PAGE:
Lebanese troops have moved into the north of the country in the fist major deployment since the end of the civil war in November 1976.
Lebanese troops have moved into the north of the country in the fist major deployment since the end of the civil war in November 1976. The move follows clashes last Wednesday (31 May) between rival militiamen in the area.
SYNOPSIS: Lebanese soldiers, back by armoured personnel carries and tanks, took up positions along the coastal high way between Beirut and the northern port of Tripoli.
Interior Minister Salah Salam said the deployment was aimed at helping the Syrian-dominated peace force, now policing the civil war truce. Four gunmen were killed in fighting on Wednesday (31 May) at Shekka, 40 miles (70 kilometres) north of Beirut.
Lebanon's army disintegrated during the 19-month civil war. Efforts to rebuild an army that requires religious and political balance, have so fare made slow progress. Nonetheless, the use of army regulars after last week's clashes has been seen as an encouraging step by some lebanese observers.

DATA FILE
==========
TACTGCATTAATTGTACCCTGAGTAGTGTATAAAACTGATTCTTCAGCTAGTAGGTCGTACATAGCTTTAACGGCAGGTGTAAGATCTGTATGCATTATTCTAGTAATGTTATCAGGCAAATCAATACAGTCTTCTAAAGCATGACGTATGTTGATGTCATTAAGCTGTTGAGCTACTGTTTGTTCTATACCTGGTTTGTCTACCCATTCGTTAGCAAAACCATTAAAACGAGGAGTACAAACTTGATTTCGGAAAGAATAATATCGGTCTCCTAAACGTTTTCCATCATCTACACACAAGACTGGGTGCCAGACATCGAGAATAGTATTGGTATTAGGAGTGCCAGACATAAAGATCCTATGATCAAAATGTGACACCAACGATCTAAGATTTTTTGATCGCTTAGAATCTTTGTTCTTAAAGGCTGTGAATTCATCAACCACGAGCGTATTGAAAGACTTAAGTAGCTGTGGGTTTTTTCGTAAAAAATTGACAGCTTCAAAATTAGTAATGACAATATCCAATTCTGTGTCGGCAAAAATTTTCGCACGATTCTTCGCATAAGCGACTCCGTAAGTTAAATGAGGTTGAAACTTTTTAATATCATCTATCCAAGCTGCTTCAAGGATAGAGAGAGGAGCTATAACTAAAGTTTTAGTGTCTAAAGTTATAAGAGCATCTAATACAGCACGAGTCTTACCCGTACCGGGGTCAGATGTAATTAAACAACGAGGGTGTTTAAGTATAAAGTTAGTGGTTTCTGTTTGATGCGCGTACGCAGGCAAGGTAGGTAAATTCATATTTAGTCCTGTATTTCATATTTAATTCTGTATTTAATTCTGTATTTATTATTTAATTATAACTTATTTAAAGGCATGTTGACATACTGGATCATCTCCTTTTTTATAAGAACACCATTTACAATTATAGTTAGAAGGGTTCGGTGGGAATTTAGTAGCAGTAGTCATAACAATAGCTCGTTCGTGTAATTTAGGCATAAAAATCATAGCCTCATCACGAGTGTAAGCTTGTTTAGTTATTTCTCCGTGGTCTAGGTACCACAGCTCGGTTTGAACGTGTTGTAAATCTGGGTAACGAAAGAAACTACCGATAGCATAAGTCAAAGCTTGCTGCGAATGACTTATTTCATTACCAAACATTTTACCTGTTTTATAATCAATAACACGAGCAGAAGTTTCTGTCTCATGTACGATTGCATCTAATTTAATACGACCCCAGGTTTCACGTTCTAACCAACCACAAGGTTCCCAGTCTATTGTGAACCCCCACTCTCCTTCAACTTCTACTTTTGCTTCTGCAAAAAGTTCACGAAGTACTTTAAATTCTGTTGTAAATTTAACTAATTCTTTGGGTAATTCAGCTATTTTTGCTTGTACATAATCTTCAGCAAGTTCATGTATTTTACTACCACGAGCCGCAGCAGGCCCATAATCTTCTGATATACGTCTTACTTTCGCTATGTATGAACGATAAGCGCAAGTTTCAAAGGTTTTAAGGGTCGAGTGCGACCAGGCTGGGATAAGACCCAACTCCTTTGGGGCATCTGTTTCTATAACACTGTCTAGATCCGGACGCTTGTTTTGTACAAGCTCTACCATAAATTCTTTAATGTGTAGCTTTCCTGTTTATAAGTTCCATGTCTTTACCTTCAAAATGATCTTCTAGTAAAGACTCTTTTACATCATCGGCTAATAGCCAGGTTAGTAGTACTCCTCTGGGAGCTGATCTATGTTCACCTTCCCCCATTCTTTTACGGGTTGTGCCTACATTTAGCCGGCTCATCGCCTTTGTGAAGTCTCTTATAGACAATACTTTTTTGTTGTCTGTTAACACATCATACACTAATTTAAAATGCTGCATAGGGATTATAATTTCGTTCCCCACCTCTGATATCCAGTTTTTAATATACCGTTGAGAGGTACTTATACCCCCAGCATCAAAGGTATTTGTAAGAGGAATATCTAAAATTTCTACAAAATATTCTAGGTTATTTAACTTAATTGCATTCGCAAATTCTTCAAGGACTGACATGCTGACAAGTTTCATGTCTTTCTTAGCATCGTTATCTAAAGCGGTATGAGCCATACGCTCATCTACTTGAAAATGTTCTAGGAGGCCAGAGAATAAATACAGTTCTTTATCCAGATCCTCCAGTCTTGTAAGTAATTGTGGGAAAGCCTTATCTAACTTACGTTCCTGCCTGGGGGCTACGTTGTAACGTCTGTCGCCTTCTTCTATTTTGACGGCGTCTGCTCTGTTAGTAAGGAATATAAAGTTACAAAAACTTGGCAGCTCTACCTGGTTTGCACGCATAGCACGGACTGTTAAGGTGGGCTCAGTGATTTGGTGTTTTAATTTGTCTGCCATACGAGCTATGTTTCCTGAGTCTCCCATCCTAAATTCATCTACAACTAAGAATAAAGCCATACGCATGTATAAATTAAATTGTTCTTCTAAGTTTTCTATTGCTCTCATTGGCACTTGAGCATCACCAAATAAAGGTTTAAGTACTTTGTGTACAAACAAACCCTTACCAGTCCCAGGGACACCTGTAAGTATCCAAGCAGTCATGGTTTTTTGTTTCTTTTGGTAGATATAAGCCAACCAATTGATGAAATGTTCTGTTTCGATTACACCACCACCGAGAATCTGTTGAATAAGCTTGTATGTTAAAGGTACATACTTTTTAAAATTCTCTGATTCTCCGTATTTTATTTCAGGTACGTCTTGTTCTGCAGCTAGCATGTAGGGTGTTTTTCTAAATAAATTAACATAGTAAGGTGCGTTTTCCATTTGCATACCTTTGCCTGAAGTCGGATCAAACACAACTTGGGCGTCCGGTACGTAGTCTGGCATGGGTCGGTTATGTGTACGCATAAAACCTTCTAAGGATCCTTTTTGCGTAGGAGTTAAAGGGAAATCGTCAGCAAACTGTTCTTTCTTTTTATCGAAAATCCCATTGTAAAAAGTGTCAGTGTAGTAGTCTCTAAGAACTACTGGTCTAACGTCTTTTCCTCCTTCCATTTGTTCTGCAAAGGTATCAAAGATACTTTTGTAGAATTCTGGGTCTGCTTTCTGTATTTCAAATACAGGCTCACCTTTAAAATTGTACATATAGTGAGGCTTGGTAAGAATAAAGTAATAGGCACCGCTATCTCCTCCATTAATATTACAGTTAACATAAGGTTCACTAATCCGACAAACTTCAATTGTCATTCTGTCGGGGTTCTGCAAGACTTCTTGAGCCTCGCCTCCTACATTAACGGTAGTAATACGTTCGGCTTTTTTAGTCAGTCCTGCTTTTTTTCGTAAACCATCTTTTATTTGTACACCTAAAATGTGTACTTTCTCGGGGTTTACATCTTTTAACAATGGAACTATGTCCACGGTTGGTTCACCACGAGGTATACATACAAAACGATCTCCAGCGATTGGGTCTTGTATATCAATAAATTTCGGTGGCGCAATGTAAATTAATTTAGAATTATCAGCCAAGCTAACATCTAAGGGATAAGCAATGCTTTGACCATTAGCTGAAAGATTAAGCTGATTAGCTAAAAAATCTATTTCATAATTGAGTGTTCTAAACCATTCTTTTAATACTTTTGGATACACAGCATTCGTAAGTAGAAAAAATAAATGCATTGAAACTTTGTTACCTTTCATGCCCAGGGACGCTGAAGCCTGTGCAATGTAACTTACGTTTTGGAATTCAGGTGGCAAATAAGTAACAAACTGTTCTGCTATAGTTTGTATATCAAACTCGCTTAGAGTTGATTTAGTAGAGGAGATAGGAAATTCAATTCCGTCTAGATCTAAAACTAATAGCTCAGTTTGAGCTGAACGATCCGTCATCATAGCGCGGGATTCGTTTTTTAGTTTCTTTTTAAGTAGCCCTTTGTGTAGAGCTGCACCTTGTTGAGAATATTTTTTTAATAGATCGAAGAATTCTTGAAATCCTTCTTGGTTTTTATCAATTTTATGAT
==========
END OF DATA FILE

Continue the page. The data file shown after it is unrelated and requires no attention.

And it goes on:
The army move was supported by the independent newspaper 'Al Anwar' which said it was a health sign. The paper maintained there was a critical choice to be made - either a powerful Lebanon that protects itself or a week, dismembered country.
Meanwhile, President Elais Sarkis and his Government have been looking at plan which the restructured army will play a major security role. some 3,000 Lebanese regulars will move into southern Lebanon in mid-June, providing Israeli forces withdraw. And the army will also prepare to eventually replace the Arab peace force, which number 30,000.